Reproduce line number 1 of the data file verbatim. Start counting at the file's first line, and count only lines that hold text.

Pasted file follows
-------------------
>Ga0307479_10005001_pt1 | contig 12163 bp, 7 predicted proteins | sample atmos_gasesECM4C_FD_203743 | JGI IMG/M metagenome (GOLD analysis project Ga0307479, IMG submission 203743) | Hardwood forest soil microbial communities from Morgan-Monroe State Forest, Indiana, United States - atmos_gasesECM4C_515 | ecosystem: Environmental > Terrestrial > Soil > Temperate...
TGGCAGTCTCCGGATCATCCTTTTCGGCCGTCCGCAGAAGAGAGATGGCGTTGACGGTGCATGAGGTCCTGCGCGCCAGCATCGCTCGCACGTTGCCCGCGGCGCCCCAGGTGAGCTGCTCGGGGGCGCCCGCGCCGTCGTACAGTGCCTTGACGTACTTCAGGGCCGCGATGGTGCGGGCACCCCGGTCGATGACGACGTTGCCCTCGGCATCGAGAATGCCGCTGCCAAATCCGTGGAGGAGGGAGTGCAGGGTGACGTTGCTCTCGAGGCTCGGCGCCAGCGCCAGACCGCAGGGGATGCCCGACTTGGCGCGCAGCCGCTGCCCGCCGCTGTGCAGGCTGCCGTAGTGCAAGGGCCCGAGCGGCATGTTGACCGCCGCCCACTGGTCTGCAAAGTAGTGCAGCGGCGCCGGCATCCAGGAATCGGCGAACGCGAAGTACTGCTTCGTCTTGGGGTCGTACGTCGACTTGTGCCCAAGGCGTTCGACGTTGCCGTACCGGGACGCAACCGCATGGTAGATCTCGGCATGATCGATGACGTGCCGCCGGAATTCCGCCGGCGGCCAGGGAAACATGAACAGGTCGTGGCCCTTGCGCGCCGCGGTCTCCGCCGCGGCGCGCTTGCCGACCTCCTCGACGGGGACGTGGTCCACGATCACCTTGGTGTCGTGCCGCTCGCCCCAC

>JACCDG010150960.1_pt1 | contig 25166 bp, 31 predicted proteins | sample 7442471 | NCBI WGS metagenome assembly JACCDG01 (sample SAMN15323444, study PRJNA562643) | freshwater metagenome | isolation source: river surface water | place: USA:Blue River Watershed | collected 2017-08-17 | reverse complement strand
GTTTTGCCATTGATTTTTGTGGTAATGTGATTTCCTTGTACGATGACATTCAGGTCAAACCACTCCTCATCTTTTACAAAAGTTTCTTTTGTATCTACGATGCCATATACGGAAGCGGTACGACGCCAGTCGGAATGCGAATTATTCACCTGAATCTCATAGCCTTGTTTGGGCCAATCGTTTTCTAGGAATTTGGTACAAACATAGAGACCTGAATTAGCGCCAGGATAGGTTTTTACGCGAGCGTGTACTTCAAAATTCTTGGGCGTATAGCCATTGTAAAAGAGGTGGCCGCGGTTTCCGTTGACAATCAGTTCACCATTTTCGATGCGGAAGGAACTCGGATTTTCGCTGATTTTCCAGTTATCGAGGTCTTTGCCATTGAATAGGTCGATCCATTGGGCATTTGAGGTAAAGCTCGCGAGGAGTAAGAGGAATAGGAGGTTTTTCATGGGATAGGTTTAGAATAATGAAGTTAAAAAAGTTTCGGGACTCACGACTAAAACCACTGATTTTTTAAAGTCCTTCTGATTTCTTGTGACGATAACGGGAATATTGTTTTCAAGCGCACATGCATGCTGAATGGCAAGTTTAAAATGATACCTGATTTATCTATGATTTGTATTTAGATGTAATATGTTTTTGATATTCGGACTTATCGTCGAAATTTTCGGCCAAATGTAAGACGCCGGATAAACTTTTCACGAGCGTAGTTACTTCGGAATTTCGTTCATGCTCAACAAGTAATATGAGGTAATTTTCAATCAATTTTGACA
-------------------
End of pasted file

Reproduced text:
>Ga0307479_10005001_pt1 | contig 12163 bp, 7 predicted proteins | sample atmos_gasesECM4C_FD_203743 | JGI IMG/M metagenome (GOLD analysis project Ga0307479, IMG submission 203743) | Hardwood forest soil microbial communities from Morgan-Monroe State Forest, Indiana, United States - atmos_gasesECM4C_515 | ecosystem: Environmental > Terrestrial > Soil > Temperate...